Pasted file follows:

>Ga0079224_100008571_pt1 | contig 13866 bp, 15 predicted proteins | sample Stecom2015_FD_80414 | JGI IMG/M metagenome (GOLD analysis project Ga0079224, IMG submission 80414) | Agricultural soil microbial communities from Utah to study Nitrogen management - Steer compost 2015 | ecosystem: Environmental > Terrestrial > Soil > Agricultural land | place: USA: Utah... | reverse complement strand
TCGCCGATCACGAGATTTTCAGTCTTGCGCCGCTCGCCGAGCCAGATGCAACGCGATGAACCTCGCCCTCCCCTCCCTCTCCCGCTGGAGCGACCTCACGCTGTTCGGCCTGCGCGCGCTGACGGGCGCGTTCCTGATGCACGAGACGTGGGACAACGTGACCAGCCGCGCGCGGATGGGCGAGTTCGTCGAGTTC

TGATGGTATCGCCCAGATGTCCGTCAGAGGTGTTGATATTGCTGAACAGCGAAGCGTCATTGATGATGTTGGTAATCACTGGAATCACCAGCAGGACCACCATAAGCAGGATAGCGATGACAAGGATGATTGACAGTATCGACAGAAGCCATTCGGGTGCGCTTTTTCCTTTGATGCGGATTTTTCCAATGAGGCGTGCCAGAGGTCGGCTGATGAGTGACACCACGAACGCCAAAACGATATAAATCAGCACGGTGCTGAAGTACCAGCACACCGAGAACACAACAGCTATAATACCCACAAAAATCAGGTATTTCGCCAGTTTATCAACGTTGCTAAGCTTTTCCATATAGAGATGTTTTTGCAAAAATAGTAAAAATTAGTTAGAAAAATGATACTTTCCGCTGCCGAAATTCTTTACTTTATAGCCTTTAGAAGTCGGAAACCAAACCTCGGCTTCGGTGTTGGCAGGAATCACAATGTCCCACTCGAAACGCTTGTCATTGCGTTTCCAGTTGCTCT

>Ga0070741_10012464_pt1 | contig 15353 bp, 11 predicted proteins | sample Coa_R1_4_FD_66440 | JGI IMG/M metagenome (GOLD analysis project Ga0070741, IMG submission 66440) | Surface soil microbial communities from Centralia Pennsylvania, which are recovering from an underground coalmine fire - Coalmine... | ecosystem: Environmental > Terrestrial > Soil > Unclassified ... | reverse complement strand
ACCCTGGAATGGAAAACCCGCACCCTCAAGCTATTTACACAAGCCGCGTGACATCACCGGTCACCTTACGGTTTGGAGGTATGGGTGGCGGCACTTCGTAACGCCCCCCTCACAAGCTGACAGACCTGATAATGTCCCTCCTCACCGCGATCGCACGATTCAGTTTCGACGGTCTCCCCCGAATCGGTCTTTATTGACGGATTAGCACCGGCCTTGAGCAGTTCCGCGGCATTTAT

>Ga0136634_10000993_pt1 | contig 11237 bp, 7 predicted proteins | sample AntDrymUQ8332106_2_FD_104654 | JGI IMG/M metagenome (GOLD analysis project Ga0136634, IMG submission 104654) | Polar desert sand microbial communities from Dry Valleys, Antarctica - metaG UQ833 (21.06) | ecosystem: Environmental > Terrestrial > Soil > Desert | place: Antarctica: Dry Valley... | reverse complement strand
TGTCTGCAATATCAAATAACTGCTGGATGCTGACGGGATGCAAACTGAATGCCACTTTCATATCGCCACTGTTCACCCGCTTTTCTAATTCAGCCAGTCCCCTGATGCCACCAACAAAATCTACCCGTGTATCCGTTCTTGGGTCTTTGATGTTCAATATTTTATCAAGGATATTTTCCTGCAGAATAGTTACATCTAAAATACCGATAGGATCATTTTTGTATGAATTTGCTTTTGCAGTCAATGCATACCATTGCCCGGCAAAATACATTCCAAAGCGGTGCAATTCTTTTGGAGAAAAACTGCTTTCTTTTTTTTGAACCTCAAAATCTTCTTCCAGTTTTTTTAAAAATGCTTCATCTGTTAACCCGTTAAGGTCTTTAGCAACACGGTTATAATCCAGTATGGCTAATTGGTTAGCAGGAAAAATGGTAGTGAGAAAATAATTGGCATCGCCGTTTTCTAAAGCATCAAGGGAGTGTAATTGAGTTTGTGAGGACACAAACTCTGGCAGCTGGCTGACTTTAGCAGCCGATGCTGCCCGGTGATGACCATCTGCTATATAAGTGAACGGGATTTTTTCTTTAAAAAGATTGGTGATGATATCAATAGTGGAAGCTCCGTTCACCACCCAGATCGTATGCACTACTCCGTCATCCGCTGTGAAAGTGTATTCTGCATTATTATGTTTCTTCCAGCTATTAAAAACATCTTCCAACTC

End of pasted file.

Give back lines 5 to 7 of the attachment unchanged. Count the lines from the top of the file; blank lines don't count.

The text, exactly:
ACCCTGGAATGGAAAACCCGCACCCTCAAGCTATTTACACAAGCCGCGTGACATCACCGGTCACCTTACGGTTTGGAGGTATGGGTGGCGGCACTTCGTAACGCCCCCCTCACAAGCTGACAGACCTGATAATGTCCCTCCTCACCGCGATCGCACGATTCAGTTTCGACGGTCTCCCCCGAATCGGTCTTTATTGACGGATTAGCACCGGCCTTGAGCAGTTCCGCGGCATTTAT

>Ga0136634_10000993_pt1 | contig 11237 bp, 7 predicted proteins | sample AntDrymUQ8332106_2_FD_104654 | JGI IMG/M metagenome (GOLD analysis project Ga0136634, IMG submission 104654) | Polar desert sand microbial communities from Dry Valleys, Antarctica - metaG UQ833 (21.06) | ecosystem: Environmental > Terrestrial > Soil > Desert | place: Antarctica: Dry Valley... | reverse complement strand
TGTCTGCAATATCAAATAACTGCTGGATGCTGACGGGATGCAAACTGAATGCCACTTTCATATCGCCACTGTTCACCCGCTTTTCTAATTCAGCCAGTCCCCTGATGCCACCAACAAAATCTACCCGTGTATCCGTTCTTGGGTCTTTGATGTTCAATATTTTATCAAGGATATTTTCCTGCAGAATAGTTACATCTAAAATACCGATAGGATCATTTTTGTATGAATTTGCTTTTGCAGTCAATGCATACCATTGCCCGGCAAAATACATTCCAAAGCGGTGCAATTCTTTTGGAGAAAAACTGCTTTCTTTTTTTTGAACCTCAAAATCTTCTTCCAGTTTTTTTAAAAATGCTTCATCTGTTAACCCGTTAAGGTCTTTAGCAACACGGTTATAATCCAGTATGGCTAATTGGTTAGCAGGAAAAATGGTAGTGAGAAAATAATTGGCATCGCCGTTTTCTAAAGCATCAAGGGAGTGTAATTGAGTTTGTGAGGACACAAACTCTGGCAGCTGGCTGACTTTAGCAGCCGATGCTGCCCGGTGATGACCATCTGCTATATAAGTGAACGGGATTTTTTCTTTAAAAAGATTGGTGATGATATCAATAGTGGAAGCTCCGTTCACCACCCAGATCGTATGCACTACTCCGTCATCCGCTGTGAAAGTGTATTCTGCATTATTATGTTTCTTCCAGCTATTAAAAACATCTTCCAACTC